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When the President


When the President of the United States signed the Wilderness Act of 1964 he wasn't banning bicycles, wheelbarrows, and strollers.

 

 

 

 

 

 

 

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When the President


When the President of the United States signed the Wilderness Act of 1964 he wasn't banning bicycles, wheelbarrows, and strollers.

 

 

 

 

 

 

 

The Wilderness Act of 1964 was a beautiful thing. It protected our most precious lands and celebrated the recreational opportunities they would provide for generations to come. The Act made it clear that things with engines were bad, and living power sources like humans and horses were good. The Act didn’t ban bikes; that happened twenty years later.

The Sustainable Trails Coalition is a nonprofit working to reverse the ban on bicycles in Wilderness areas. However, just as we’re opposed to the blanket ban, we’re also opposed to a blanket permit. We ultimately believe the trails in our Wilderness areas need a big dose of cooperation, common sense, and repair; living power sources like hikers, cyclists, equestrians, cross country skiers, snowshoers, etc., need to get along, work together, and partner with land managers to decide what is in the best interest of each trail.

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The Bills


House and Senate Bills

The Bills


House and Senate Bills

House Bill

115TH CONGRESS
 

On March 3 2017,  Congressman McClintock from California introduced H.R. 1349.  

The bill, H.R. 1349, puts mountain bikers on the same footing as campers, hikers, hunters, and equestrians by restoring federal agency authority to set conditions on cyclists’ use of trails in Wilderness.

Senate Bill

114TH CONGRESS

Senator Mike Lee of Utah introduced the Human-Powered Travel in Wilderness Areas Act, S.3205, on July 13, 2016 in the 114th Congress.

This modest reform will effectively revert the rules regarding bikes and Wilderness back to what they were from 1981 to 1984, when access was conditionally allowed.  This bill will reaffirm the original goal of Congress with the Wilderness Act which intended that non-motorized, unconfined recreation be allowed.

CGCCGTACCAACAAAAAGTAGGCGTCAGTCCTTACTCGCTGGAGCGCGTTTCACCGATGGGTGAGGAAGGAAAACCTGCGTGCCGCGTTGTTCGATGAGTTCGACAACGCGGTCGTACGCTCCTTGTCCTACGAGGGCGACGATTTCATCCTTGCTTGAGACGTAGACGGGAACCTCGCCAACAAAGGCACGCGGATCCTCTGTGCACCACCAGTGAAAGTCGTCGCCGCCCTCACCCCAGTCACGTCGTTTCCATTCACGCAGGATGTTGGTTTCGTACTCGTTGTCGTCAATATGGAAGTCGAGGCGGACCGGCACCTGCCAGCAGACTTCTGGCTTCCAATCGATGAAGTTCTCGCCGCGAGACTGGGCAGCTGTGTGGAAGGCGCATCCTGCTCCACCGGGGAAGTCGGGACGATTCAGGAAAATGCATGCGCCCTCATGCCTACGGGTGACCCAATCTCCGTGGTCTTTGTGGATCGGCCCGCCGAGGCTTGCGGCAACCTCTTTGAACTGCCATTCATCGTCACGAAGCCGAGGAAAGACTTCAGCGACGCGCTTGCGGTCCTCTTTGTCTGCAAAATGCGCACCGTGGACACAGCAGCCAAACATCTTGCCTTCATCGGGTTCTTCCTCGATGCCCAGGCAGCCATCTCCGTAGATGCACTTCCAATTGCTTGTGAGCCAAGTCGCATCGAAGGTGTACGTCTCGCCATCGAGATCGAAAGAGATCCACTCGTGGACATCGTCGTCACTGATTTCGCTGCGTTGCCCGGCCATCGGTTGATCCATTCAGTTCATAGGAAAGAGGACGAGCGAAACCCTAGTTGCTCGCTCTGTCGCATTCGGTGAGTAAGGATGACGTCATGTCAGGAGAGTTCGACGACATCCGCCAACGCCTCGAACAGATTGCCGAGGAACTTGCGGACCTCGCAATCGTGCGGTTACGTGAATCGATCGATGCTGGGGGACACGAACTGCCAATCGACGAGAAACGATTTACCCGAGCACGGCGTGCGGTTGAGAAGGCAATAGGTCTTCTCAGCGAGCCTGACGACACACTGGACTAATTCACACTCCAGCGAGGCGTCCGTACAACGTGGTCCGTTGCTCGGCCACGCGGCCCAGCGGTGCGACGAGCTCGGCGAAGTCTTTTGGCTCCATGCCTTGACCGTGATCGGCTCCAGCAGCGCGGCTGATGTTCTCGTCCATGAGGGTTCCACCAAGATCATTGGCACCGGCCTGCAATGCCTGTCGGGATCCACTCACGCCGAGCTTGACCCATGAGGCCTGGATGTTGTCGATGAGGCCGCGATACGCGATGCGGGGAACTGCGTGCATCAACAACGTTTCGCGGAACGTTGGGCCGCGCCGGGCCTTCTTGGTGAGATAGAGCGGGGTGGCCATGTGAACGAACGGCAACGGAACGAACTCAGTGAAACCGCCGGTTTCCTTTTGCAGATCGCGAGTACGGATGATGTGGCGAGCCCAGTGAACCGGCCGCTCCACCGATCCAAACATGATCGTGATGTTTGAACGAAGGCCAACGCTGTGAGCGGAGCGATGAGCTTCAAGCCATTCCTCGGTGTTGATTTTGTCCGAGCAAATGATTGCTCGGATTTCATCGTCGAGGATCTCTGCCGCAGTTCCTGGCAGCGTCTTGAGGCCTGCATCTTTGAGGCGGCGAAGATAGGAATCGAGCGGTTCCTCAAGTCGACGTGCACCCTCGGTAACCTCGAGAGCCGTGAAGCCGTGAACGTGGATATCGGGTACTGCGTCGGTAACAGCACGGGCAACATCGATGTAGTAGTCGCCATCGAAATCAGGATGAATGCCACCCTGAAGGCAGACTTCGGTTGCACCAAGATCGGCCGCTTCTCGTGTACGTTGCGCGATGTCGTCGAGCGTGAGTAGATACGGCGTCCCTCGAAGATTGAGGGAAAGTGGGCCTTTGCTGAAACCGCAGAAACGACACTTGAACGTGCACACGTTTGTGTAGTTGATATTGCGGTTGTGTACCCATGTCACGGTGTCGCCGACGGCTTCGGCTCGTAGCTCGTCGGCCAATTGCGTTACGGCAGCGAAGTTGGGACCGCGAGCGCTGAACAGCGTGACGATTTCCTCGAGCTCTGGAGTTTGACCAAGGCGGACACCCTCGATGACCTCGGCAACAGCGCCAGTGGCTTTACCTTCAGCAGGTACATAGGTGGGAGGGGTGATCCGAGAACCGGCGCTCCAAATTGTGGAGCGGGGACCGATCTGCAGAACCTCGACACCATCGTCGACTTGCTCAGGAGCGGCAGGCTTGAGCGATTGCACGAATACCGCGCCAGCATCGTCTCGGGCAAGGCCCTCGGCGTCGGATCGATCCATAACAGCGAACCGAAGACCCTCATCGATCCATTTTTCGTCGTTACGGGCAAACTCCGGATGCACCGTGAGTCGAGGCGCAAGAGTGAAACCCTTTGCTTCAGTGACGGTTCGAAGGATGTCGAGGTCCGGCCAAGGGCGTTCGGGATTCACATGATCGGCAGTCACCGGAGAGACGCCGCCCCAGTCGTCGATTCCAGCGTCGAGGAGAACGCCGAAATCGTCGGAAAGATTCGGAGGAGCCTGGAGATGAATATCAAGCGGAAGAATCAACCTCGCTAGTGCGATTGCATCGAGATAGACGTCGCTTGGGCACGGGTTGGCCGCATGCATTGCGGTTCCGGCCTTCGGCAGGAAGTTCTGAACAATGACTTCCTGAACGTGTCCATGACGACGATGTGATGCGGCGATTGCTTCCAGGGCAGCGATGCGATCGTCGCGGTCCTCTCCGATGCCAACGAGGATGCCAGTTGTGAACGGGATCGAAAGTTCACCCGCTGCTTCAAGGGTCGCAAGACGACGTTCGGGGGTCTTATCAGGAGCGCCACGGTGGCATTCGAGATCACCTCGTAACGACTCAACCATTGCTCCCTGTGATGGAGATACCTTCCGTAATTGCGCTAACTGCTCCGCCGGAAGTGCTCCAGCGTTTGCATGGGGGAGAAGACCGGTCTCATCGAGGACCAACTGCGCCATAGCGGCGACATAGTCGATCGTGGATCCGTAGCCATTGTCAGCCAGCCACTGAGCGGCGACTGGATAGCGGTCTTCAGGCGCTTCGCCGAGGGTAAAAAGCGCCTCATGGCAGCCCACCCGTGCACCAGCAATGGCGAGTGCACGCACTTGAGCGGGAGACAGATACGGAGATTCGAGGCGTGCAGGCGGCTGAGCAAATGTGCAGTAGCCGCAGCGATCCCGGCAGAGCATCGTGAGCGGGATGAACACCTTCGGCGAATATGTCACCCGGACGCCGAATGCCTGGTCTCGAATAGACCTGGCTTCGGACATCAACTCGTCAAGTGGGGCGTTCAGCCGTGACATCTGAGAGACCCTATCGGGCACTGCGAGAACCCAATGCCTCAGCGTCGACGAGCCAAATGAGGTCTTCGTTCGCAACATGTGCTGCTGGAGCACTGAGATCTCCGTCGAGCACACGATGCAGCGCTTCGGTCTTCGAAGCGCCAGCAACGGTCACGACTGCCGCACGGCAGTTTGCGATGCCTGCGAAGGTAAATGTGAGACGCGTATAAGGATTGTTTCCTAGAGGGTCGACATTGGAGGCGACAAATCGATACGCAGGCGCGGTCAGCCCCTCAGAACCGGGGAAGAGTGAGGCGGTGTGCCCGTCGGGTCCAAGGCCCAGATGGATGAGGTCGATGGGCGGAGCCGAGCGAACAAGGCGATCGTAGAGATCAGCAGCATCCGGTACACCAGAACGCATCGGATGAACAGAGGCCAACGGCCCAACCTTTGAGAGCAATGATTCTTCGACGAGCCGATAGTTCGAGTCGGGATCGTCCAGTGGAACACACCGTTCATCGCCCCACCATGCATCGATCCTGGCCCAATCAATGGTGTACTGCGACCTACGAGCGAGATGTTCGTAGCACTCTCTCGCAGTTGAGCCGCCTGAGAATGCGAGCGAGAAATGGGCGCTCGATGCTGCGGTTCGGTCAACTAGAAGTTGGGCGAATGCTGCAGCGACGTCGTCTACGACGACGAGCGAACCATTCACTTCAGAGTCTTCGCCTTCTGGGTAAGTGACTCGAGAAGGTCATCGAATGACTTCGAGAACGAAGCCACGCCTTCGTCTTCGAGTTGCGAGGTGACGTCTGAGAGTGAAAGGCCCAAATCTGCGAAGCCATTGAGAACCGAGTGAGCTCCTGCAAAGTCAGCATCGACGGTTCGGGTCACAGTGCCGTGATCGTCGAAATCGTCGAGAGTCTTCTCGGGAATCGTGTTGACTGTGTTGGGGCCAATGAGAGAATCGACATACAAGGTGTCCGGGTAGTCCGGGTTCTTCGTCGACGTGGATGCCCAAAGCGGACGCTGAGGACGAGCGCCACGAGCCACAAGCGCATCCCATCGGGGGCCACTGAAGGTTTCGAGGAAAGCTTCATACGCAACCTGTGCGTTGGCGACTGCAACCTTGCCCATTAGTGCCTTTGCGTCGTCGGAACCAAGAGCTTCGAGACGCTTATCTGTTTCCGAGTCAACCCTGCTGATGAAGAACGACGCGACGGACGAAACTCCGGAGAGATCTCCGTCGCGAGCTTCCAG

The Human-Powered Travel in Wilderness Areas Act also includes a section on maintenance that will allow the use of wheelbarrows and small scale motorized equipment (chainsaw), to insure that the trails in our Wilderness Areas are traversable.

We hope to have this bill reintroduced in the 115th Congress soon.

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Not an Open Permit


Reversing the ban ≠ an open permit.

Not an Open Permit


Reversing the ban ≠ an open permit.

Just as we're opposed to a blanket ban on bikes in wilderness areas, we're also opposed to a blanket permit.

Under existing rules, land managers have wide discretion and authority to restrict certain activities from certain areas at certain times.  So just as there are rules one where one can camp, when and where campfires are allowed, and where you can ride your horse, local land managers can allow, or restrict, cyclists as appropriate.

The bills we hope to see passed simply eliminate the blanket ban and return authority to the local land managers.

As a reminder to those who may not know the legislative history of the Wilderness Act, here is the original regulation that was enacted in 1966 to support the Wilderness Act, and how it addressed bicycles:

"Mechanical transport, as herein used, shall include any contrivance which travels over ground, snow, or water, on wheels, tracks, skids, or by floatation and is propelled by a nonliving power source contained or carried on or within the device."  

36 CFR § 293.6(a) (1973), formerly 36 CFR § 251.75 (1966)

Clearly bikes were originally allowed, and should never have been banned.  Please help us reverse this ban.